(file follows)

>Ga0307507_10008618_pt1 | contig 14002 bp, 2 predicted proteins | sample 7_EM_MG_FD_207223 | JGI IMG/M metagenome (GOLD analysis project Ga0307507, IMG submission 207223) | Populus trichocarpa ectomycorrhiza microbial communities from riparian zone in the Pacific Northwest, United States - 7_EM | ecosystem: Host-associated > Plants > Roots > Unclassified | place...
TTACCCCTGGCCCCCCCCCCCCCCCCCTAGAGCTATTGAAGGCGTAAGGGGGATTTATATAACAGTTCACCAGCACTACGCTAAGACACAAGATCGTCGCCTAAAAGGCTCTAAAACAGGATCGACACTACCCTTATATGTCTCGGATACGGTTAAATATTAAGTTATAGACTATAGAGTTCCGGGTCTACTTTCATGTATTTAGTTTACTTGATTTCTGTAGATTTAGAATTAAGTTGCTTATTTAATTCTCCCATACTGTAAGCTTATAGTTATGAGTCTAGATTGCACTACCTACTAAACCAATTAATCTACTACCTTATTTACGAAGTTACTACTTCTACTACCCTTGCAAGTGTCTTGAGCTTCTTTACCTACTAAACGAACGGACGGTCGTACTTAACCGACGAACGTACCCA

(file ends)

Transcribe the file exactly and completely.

>Ga0307507_10008618_pt1 | contig 14002 bp, 2 predicted proteins | sample 7_EM_MG_FD_207223 | JGI IMG/M metagenome (GOLD analysis project Ga0307507, IMG submission 207223) | Populus trichocarpa ectomycorrhiza microbial communities from riparian zone in the Pacific Northwest, United States - 7_EM | ecosystem: Host-associated > Plants > Roots > Unclassified | place...
TTACCCCTGGCCCCCCCCCCCCCCCCCTAGAGCTATTGAAGGCGTAAGGGGGATTTATATAACAGTTCACCAGCACTACGCTAAGACACAAGATCGTCGCCTAAAAGGCTCTAAAACAGGATCGACACTACCCTTATATGTCTCGGATACGGTTAAATATTAAGTTATAGACTATAGAGTTCCGGGTCTACTTTCATGTATTTAGTTTACTTGATTTCTGTAGATTTAGAATTAAGTTGCTTATTTAATTCTCCCATACTGTAAGCTTATAGTTATGAGTCTAGATTGCACTACCTACTAAACCAATTAATCTACTACCTTATTTACGAAGTTACTACTTCTACTACCCTTGCAAGTGTCTTGAGCTTCTTTACCTACTAAACGAACGGACGGTCGTACTTAACCGACGAACGTACCCA